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Satellite photos used to be for military eyes only, but Google Earth changed all that. Now something similar is happening to the ocean depths, with any web user able to listen in and "surf the sea floor" - and the US Navy is not happy.
Originally posted by usernamehere
Thanks OP great stuff. If only we knew of the limitations that have been imposed by the MIC, fear and secrets have literally kept us from discoveries of importance to our species and indeed the world as a whole. Reminds me a little of the hypocritical nature in which celebrities/elite can have access to and indeed own satellite networks, and yet we haven't even introduced these things to the greater public, one can especially imagine the benefit of these technologies in schools and libraries. Dividing a finite planet over an undefined variable number of people is ridiculous, when will we wake up and accept all for all.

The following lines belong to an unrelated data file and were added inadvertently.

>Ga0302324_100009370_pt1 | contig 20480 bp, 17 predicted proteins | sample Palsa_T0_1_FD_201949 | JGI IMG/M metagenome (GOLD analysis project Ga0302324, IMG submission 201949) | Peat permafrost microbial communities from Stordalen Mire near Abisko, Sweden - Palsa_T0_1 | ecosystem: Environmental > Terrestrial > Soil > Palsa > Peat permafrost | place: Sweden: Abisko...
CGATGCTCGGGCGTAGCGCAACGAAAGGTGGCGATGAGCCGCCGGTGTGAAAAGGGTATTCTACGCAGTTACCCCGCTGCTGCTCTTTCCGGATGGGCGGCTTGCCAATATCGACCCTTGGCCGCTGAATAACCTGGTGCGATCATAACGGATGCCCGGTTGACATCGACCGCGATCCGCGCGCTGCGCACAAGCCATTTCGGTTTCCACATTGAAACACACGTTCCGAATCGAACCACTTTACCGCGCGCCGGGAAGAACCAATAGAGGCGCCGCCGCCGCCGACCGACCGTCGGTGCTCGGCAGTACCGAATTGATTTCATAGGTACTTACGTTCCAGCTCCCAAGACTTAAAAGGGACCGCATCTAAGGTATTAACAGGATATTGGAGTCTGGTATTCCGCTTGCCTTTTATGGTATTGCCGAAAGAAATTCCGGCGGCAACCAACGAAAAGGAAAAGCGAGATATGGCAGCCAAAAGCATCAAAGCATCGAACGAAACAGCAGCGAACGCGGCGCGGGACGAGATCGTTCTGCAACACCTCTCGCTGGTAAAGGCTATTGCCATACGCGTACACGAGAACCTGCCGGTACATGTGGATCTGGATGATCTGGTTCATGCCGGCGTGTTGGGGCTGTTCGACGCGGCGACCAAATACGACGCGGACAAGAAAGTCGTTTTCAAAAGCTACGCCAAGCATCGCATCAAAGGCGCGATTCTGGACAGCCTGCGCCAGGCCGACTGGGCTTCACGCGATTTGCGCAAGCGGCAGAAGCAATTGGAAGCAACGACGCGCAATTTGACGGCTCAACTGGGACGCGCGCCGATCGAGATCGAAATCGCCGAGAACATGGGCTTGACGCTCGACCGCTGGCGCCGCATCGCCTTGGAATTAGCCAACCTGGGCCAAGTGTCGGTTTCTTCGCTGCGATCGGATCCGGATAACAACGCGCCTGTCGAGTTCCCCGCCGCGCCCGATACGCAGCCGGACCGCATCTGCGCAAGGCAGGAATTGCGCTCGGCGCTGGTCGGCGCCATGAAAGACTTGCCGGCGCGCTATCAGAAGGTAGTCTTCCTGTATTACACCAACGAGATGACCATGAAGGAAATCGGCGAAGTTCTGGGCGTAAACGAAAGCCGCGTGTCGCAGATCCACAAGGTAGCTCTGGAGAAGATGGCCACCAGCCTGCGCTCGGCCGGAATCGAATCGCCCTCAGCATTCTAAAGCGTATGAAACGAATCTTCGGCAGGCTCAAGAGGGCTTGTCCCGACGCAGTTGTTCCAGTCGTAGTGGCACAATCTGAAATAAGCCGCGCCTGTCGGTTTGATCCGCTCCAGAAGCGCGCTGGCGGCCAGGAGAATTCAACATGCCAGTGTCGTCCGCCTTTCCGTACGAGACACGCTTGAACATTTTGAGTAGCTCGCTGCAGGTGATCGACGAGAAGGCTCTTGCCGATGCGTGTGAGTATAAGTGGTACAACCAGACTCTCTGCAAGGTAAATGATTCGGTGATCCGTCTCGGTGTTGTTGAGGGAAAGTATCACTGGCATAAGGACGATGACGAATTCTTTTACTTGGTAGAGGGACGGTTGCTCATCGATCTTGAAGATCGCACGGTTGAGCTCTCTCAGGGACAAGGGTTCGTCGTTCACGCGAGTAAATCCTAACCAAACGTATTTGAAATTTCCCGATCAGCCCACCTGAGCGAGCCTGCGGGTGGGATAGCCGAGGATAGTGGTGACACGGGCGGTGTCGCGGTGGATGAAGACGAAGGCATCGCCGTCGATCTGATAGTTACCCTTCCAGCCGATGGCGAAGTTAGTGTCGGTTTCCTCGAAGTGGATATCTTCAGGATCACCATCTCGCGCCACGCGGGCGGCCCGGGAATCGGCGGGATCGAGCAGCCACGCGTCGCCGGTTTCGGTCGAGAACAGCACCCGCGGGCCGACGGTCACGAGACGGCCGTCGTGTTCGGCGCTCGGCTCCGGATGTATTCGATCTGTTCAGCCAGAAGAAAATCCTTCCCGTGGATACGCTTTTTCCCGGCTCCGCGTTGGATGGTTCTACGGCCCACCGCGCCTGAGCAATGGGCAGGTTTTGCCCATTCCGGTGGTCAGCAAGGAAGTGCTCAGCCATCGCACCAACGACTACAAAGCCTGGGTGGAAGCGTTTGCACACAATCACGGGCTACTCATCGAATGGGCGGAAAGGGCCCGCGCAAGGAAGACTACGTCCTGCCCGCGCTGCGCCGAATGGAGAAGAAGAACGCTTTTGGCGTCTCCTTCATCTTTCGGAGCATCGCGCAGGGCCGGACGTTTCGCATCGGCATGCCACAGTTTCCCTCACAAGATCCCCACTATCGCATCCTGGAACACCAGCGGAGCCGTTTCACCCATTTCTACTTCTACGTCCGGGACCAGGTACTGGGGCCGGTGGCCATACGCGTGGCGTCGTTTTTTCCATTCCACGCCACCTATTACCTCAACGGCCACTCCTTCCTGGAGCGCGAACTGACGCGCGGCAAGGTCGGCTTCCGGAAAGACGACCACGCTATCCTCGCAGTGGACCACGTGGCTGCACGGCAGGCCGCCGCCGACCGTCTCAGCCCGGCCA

The US Navy says it hopes to work out similar arrangements with other ocean monitoring projects elsewhere in the world. But Cornell University ocean acoustics expert Christopher Clark doubts it will succeed. "The strategy they're using with Neptune (the Vancouver project) is a dead end," he says.
Clark insists the US Navy doesn't own the ocean acoustic environment and should accept that what was once military technology is now in the hands of civilians. "The cat's out of the bag, the horses are out of the barn, whatever the metaphor is, it's happening," he says.
The number of observatories on Michel Andre's website is growing. The site currently links to listening networks only in the northern hemisphere.
Soon 11 more will be added, connecting to microphones in the South Pacific, South Atlantic and the southern Indian Ocean.